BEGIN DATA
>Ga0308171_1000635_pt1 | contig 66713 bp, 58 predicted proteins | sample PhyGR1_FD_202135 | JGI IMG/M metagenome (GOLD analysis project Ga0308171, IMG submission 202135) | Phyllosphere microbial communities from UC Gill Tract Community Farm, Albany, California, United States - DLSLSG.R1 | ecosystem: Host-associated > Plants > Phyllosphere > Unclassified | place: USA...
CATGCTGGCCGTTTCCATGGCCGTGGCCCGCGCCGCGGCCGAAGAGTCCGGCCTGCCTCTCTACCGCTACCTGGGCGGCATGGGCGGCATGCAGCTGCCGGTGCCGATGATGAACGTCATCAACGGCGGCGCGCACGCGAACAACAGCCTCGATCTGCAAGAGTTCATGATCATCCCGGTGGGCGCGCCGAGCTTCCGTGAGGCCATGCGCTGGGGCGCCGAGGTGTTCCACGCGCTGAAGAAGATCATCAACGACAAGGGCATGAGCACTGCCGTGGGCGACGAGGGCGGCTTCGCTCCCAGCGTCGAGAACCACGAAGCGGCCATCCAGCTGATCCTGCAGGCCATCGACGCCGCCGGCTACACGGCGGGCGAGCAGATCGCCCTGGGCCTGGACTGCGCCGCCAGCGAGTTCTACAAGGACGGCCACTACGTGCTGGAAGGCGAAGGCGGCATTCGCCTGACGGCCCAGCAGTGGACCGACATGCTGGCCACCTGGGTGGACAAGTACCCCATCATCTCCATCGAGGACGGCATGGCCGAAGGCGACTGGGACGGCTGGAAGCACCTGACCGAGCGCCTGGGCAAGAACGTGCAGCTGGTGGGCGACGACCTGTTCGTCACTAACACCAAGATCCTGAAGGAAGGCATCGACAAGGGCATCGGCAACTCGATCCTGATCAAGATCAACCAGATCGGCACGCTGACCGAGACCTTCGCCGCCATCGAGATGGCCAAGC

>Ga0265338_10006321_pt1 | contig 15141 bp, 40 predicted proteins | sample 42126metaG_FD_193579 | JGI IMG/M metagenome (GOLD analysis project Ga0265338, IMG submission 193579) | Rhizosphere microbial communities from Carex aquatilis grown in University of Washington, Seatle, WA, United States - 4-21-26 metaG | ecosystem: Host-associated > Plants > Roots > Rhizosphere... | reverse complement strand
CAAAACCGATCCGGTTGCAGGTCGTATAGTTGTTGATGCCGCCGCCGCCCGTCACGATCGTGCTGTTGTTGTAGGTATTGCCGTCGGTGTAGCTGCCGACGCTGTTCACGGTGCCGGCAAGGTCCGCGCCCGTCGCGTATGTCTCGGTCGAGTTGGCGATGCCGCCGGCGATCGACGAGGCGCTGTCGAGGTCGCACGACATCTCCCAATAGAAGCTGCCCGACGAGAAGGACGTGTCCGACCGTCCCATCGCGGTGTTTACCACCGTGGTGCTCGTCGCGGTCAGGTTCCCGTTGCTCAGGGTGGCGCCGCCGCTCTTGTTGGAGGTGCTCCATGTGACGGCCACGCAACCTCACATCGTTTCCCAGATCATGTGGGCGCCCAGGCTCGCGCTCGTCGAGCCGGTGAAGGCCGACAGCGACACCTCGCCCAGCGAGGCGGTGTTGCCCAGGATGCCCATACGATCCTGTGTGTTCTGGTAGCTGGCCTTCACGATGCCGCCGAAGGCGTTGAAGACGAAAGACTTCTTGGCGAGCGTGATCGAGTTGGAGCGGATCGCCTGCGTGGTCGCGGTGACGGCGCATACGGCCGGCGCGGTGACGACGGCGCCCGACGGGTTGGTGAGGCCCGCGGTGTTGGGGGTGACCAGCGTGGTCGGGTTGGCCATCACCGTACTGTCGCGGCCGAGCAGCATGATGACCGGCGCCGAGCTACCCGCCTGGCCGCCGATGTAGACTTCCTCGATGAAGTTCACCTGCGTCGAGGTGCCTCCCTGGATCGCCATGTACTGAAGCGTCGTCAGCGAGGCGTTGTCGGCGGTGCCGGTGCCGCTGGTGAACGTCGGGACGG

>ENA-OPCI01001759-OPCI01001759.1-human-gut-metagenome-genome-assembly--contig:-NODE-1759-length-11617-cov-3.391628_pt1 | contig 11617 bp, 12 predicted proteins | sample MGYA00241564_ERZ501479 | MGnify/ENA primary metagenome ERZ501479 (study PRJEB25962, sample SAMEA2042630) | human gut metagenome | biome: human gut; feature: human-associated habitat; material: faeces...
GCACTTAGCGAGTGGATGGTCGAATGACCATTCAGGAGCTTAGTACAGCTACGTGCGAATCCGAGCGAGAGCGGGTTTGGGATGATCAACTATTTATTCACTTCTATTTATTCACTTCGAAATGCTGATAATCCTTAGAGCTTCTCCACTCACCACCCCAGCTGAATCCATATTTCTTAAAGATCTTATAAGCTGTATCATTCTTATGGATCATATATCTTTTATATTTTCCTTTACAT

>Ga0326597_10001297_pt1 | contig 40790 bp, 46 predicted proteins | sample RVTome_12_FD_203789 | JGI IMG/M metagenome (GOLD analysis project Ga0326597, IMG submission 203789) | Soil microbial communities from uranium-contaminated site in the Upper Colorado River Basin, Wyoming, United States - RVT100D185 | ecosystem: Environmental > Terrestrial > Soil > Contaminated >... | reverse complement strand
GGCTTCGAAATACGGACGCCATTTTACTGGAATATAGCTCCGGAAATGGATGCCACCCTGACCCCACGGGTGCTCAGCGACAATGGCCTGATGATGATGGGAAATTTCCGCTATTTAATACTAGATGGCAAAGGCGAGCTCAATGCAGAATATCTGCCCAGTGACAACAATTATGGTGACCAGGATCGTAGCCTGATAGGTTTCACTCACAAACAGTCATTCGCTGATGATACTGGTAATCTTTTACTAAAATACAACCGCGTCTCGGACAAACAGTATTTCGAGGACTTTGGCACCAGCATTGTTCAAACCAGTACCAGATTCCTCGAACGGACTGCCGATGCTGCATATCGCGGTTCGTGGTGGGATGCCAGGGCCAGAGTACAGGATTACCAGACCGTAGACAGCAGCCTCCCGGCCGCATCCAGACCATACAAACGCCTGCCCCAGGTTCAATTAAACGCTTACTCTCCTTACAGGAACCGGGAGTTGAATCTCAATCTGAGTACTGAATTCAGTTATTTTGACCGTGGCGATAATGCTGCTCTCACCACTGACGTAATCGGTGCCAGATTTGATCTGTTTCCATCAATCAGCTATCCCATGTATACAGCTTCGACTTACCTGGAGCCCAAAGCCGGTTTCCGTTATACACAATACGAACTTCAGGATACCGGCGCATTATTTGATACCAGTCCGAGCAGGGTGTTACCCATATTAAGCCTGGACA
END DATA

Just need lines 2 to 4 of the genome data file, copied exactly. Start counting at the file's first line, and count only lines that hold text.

CATGCTGGCCGTTTCCATGGCCGTGGCCCGCGCCGCGGCCGAAGAGTCCGGCCTGCCTCTCTACCGCTACCTGGGCGGCATGGGCGGCATGCAGCTGCCGGTGCCGATGATGAACGTCATCAACGGCGGCGCGCACGCGAACAACAGCCTCGATCTGCAAGAGTTCATGATCATCCCGGTGGGCGCGCCGAGCTTCCGTGAGGCCATGCGCTGGGGCGCCGAGGTGTTCCACGCGCTGAAGAAGATCATCAACGACAAGGGCATGAGCACTGCCGTGGGCGACGAGGGCGGCTTCGCTCCCAGCGTCGAGAACCACGAAGCGGCCATCCAGCTGATCCTGCAGGCCATCGACGCCGCCGGCTACACGGCGGGCGAGCAGATCGCCCTGGGCCTGGACTGCGCCGCCAGCGAGTTCTACAAGGACGGCCACTACGTGCTGGAAGGCGAAGGCGGCATTCGCCTGACGGCCCAGCAGTGGACCGACATGCTGGCCACCTGGGTGGACAAGTACCCCATCATCTCCATCGAGGACGGCATGGCCGAAGGCGACTGGGACGGCTGGAAGCACCTGACCGAGCGCCTGGGCAAGAACGTGCAGCTGGTGGGCGACGACCTGTTCGTCACTAACACCAAGATCCTGAAGGAAGGCATCGACAAGGGCATCGGCAACTCGATCCTGATCAAGATCAACCAGATCGGCACGCTGACCGAGACCTTCGCCGCCATCGAGATGGCCAAGC

>Ga0265338_10006321_pt1 | contig 15141 bp, 40 predicted proteins | sample 42126metaG_FD_193579 | JGI IMG/M metagenome (GOLD analysis project Ga0265338, IMG submission 193579) | Rhizosphere microbial communities from Carex aquatilis grown in University of Washington, Seatle, WA, United States - 4-21-26 metaG | ecosystem: Host-associated > Plants > Roots > Rhizosphere... | reverse complement strand
CAAAACCGATCCGGTTGCAGGTCGTATAGTTGTTGATGCCGCCGCCGCCCGTCACGATCGTGCTGTTGTTGTAGGTATTGCCGTCGGTGTAGCTGCCGACGCTGTTCACGGTGCCGGCAAGGTCCGCGCCCGTCGCGTATGTCTCGGTCGAGTTGGCGATGCCGCCGGCGATCGACGAGGCGCTGTCGAGGTCGCACGACATCTCCCAATAGAAGCTGCCCGACGAGAAGGACGTGTCCGACCGTCCCATCGCGGTGTTTACCACCGTGGTGCTCGTCGCGGTCAGGTTCCCGTTGCTCAGGGTGGCGCCGCCGCTCTTGTTGGAGGTGCTCCATGTGACGGCCACGCAACCTCACATCGTTTCCCAGATCATGTGGGCGCCCAGGCTCGCGCTCGTCGAGCCGGTGAAGGCCGACAGCGACACCTCGCCCAGCGAGGCGGTGTTGCCCAGGATGCCCATACGATCCTGTGTGTTCTGGTAGCTGGCCTTCACGATGCCGCCGAAGGCGTTGAAGACGAAAGACTTCTTGGCGAGCGTGATCGAGTTGGAGCGGATCGCCTGCGTGGTCGCGGTGACGGCGCATACGGCCGGCGCGGTGACGACGGCGCCCGACGGGTTGGTGAGGCCCGCGGTGTTGGGGGTGACCAGCGTGGTCGGGTTGGCCATCACCGTACTGTCGCGGCCGAGCAGCATGATGACCGGCGCCGAGCTACCCGCCTGGCCGCCGATGTAGACTTCCTCGATGAAGTTCACCTGCGTCGAGGTGCCTCCCTGGATCGCCATGTACTGAAGCGTCGTCAGCGAGGCGTTGTCGGCGGTGCCGGTGCCGCTGGTGAACGTCGGGACGG